New York State's 'Amazon Law' Draws a Bright-Line in the Sand
Source: Rachel M. Stephens
In the realm of sales and use tax nexus, the bright-line physical presence requirement established by National Bellas Hess and Quill has been the standard for determining whether certain business activities constitute more than the slightest presence in a jurisdiction, thereby requiring a seller to register to collect sales and use taxes on behalf of that jurisdiction.
On April 23, 2008, New York state amended its tax law, expanding the definition of a vendor required to collect and remit sales and use taxes. Effective June 1, 2008, under New York State Tax Law §1101(b)(8)(iv), a seller is considered to be a vendor if both of the following conditions are met:
1. The seller enters into an agreement or agreements with a New York state resident or residents under which, for a commission or other consideration, the resident representative directly or indirectly refers potential customers to the seller, whether by link on an Internet web site or otherwise. A resident representative would be indirectly referring potential customers to the seller where, for example, the resident representative refers potential customers to its own web site, or to another party’s web site which then directs the potential customer to the seller’s web site.
2. The cumulative gross receipts from sales by the seller to customers in New York state as a result of referrals to the seller by all of the seller’s resident representatives under the type of contract or agreement described above total more than $10,000 during the preceding four quarterly sales tax periods. NYS TSB-M-08(3)S
On April 25, 2008, two days after New York state amended its law, online retailer Amazon.com filed suit in New York Supreme Court asserting that the law violates the due process and equal protection clauses of the federal and state constitutions by: violating the commerce clause with its presumption that affiliates with New York residency will solicit business in New York and by specifically targeting the online retailer. In May 2008, online retailer Overstock.com filed a companion suit in New York State Supreme Court and the retailer ended its affiliate relationships with New York residents. On June 1, 2008, Amazon.com began collecting and remitting New York sales tax under protest.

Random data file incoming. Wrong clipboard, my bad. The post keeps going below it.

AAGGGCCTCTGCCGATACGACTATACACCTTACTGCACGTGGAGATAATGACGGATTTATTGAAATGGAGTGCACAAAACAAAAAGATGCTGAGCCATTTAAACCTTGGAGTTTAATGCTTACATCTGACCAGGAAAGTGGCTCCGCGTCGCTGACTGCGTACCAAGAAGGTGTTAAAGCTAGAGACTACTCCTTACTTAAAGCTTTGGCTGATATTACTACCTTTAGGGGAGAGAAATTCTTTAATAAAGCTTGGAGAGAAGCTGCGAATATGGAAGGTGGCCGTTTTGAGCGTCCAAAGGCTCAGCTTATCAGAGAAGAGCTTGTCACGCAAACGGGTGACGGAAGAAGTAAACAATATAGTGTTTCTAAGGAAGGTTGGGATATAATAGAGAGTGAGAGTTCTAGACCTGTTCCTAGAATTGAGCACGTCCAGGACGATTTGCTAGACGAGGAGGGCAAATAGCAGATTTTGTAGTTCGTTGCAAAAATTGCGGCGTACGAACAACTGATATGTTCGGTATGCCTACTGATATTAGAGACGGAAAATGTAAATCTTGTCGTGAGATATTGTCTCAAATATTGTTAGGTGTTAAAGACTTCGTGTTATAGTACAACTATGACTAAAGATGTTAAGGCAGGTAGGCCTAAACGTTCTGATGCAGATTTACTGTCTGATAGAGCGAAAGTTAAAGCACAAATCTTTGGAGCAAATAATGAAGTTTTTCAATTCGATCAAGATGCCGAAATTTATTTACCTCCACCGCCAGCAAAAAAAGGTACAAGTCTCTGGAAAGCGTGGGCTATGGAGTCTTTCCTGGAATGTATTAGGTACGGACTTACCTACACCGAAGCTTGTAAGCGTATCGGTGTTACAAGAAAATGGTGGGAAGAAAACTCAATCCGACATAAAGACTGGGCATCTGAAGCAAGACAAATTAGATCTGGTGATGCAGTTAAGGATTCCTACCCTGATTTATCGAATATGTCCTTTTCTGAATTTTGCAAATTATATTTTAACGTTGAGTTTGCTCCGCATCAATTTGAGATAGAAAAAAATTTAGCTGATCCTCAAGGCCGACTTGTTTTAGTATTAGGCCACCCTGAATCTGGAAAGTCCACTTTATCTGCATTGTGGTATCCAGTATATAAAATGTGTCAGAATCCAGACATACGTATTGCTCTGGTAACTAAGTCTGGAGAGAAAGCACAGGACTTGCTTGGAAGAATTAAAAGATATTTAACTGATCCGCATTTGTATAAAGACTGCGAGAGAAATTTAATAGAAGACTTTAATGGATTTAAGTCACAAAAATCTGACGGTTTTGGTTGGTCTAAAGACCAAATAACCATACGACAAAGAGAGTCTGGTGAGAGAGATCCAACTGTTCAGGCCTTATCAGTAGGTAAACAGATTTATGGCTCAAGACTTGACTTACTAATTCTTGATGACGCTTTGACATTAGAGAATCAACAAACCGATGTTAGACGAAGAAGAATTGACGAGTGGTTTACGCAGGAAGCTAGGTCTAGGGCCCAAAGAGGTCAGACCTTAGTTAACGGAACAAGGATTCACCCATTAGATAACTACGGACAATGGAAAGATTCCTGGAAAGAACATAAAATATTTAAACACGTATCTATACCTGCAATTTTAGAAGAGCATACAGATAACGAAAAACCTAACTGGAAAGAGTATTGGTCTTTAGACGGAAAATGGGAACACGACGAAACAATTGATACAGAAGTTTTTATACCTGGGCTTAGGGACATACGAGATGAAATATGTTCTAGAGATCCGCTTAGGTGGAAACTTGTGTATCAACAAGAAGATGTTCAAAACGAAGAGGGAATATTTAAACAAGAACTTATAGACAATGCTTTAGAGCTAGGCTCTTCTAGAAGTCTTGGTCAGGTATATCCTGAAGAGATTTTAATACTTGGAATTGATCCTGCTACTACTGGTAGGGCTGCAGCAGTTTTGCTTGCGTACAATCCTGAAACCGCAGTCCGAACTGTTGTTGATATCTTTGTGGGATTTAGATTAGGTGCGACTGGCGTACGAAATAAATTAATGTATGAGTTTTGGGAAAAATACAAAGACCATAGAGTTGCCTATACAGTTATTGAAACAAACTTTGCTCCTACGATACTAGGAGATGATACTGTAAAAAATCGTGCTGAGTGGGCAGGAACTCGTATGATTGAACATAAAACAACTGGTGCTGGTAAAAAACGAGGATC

Prior to the law change, both Amazon.com and Overstock.com utilized a network of affiliates to advertise by way of establishing links on the affiliates’ web sites that direct potential customers to the online retailers’ web sites or allow customers to purchase the online retailers’ products directly from the affiliates’ web sites. The affiliates are then paid a commission based on the percentage of revenue generated from the sales of products via the links.
New York Supreme Court rendered decisions on January 12, 2009, that upheld the new law and dismissed both suits with the reason of failure to state a cause of action.
The new law in New York has prompted additional states to introduce similar laws in an attempt to recover lost tax revenue resulting from an increase in online purchases from retailers without a sales tax collection responsibility in their jurisdictions. California, Connecticut, Minnesota, and Vermont are among several states that have bills modeled on New York’s “Amazon Law.” However, these bills are having a difficult time making their way out of state assemblies. During the California Assembly’s April 27, 2009, hearing, the Committee on Revenue and Taxation voted to remove Assembly Bill 178, nicknamed the Amazon Tax Bill, from the docket, providing online retailers in the state with relief for another year.
With states continually in search of methods to increase revenue, it is likely that more states will write bills targeted at online sellers and in response, we can expect more suits challenging the constitutionality of virtual physical presence.
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About the Author
Rachel M. Stephens joined Thomson Reuters as manager of consulting and workflow processes in 2008. With more than 15 years of experience in state and local tax, she possesses expertise in sales and use tax including audit defense, nexus studies, voluntary disclosures, due diligence, and compliance. Prior to joining Thomson Reuters, Stephens was a tax manager at a multibillion dollar telecommunications corporation. In this capacity, she managed the sales and use tax responsibilities for the corporation’s non-regulated affiliates and supervised a staff of state and local tax professionals. Stephens graduated from St. John’s University with a B.S. in Accounting. She received her Masters in Taxation from St. John’s University Tobin College of Business.